Many residents expressed concerns with snow removal as the season is coming again.

Suzanne Hudson mentioned there are lighting issues. There needs to be more lighting focused towards the sidewalks and the roads. DOT does have new streetlight, which will be placed throughout the county soon.

In addition, another concerned citizen mentioned that the manhole covers need to be leveled with the street on Rockville Pike, especially between the White Flint Metro station and the White Flint Mall.

Jay from Federal Realty mentioned that FoWF members should advocate for Old Georgetown Road to change from a six lane road to a four lane road.

Report from Councilmember Hans Riemer
In addition, the county is working creating bicycle and pedestrian priority areas. The White Flint sector is one of these priority areas.

White Flint is the epicenter of change, the place to achieve so many community goals.

There is a lot of support on the County Council for walkability. Currently, the council is working on the snow removal legislation. Snow removal is a challenge to biking and walkability. County can do a better job to keep mobility options open to all after it snows. In addition, we need to change the standard for building roads. He wants the council to focus again on the Road Code initiative.  The plan was sent to a work group but Hans is working with Councilmember Roger Berliner to bring the code back to the County Council this session. He hopes to have it approved by end of term in November.

In addition, the county is working on a new bicycling master plan and a pedestrian master plan, which has never been created before. The bicycling plan has not been updated in seven years.

Councilmember Riemer also mentioned that a walkability audit would be really beneficial. It will provide a space for residents to point out all their concerns. We need to have a good process to present their problems to the DOT and SHA and FOWF is good way to do this.

Coming Attractions
On Thursday, September 11th, the Branding of the Pike charette will take place at StreetSense in Bethesda.

Starting Monday, September 8th, “Give support,” If an individual donates $25 to Friends of White Flint, they will receive a $25 gift certificate to Paladar Latin Kitchen in the mail.  The fundraising event will run for month. All one has to do is go to the Friends of White Flint website, click on the Paypal icon and donate $25.

In addition, Strathmore donated two vouchers that will be distributed during our membership drive starting in the fall.

No motion to adjourn meeting. Meeting adjourned at 8:25 pm. 

Updates on Gables Residential Project

**Post is updated to correct information about the Western Workaround, VOB property, and the phases of the Gables Project**

 

In lieu of Gables Residential bringing their White Flint site plan to the Planning Board in the near future, Ed Meder, from Gables Residential, presented their plan to the White Flint Sector Plan Implementation Committee this past week. Gables first presented their sketch plan to the Planning board back in October 2013. Since this approval, many challenges have prevented Gables from moving forward with the plan.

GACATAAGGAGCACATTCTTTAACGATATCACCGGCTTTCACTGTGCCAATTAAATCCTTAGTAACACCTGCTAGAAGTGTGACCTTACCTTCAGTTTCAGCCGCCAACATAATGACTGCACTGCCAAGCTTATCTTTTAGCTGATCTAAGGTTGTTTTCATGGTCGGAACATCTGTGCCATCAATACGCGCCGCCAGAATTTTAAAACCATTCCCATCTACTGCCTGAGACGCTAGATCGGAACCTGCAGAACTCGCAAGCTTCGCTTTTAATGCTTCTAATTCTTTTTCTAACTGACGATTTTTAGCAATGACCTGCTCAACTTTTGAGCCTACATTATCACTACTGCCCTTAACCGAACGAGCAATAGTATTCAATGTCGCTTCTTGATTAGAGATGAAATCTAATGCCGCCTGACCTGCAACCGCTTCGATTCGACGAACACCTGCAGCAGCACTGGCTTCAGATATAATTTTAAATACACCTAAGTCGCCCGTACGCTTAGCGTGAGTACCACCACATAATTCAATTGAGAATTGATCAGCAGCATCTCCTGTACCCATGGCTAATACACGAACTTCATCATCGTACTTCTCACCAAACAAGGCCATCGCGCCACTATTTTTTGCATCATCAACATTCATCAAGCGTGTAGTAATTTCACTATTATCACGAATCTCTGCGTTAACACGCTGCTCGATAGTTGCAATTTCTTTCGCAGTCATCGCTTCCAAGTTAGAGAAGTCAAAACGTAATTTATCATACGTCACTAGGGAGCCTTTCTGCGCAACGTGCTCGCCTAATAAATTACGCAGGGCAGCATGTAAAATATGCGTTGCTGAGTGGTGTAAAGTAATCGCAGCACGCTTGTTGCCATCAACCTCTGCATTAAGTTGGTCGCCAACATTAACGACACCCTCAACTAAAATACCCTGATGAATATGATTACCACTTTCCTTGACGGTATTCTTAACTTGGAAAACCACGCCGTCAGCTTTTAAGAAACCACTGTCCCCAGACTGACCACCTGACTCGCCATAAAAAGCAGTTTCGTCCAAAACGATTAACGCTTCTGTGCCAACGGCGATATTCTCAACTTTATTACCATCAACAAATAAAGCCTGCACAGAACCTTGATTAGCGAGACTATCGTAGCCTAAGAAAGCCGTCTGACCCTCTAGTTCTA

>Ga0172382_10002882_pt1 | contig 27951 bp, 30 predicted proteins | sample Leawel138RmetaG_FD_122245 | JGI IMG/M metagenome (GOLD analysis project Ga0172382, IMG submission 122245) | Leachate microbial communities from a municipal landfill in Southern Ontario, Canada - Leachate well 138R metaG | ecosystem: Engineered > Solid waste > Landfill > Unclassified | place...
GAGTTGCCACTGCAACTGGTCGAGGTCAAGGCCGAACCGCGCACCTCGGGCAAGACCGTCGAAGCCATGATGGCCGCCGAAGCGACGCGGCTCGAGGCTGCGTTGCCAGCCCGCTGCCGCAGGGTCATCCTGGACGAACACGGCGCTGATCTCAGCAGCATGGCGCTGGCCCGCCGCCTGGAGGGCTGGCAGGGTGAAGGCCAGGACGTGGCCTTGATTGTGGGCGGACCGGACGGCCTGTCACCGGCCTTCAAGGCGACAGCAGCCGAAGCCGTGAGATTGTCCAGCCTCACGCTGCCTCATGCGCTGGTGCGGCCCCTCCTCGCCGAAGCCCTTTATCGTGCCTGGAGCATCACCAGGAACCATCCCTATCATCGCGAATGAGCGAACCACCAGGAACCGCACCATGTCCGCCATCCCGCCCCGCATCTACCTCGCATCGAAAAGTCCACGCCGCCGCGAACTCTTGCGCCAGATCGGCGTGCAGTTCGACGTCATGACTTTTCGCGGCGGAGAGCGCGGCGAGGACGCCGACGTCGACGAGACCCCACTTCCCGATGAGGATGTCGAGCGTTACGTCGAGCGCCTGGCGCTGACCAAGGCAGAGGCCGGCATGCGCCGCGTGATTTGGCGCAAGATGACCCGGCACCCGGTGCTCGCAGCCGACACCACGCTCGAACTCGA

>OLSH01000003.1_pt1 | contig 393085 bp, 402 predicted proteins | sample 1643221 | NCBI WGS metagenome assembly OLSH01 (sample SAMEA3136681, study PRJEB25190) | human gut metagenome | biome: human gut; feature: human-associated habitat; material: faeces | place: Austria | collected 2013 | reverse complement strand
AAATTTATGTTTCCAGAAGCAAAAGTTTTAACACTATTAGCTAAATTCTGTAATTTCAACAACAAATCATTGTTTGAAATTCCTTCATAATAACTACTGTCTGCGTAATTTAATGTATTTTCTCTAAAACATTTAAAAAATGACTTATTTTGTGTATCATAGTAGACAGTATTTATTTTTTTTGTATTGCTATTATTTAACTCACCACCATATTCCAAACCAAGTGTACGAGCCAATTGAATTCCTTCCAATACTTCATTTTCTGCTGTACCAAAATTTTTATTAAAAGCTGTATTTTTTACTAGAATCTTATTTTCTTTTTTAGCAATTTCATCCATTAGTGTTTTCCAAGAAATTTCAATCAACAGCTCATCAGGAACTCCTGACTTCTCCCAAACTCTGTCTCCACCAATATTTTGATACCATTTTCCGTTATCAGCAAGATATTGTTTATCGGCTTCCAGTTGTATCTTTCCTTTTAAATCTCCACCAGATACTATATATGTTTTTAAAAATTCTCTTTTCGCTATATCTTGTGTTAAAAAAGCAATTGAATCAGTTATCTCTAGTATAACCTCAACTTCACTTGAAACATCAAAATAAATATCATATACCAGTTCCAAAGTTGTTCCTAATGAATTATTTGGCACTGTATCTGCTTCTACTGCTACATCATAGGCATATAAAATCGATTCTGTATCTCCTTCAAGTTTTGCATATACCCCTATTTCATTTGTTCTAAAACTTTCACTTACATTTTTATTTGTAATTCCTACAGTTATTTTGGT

One major challenge is the ability to change the shape of the property from a triangle to a rectangle. To change the shape requires high-trafficked streets have to been realigned. This realignment called the Western Workaround consists of reworking Old Georgetown Road and Executive Boulevard, and creating new streets to ease traffic. Right now, the land is owned by the County but the land is also being held by JBG, who holds a first right of refusal on the property. Though Gables does not own the property yet in which they need to make into a rectangle, they will continue to plan their project.

Another challenge this project faces is that we cannot built through the VOB property yet. As part of the White Flint Sector Plan process, it was insisted that all right of ways for streets would be dedicated by the property owners and no funding would be needed from the County. The County is working with VOB to dedicate the street.

In addition, another challenged faced by Gables is the funding for the shared parking lot.  This site is situated right next to the Wall Park/ Shriver Aquatic center lot. As part of Gables’ plan, the large surface parking lot surround the Aquatic Center will be taken away to create a larger open public space, adding to the existing Wall Park. Since the parking lot will be destroyed, parking for the Aquatic Center must be created elsewhere. That is where the Gables site comes in. They hope to create a shared parking garage with spaces for individuals using the aquatic center, residents of the Gables apartments, and visitors to the development. The county must first acquire funding for this shared parking lot project before anything can happen, but there is no CIP project or plan for this project yet. This project will not break ground until the funding for the parking lot is secured.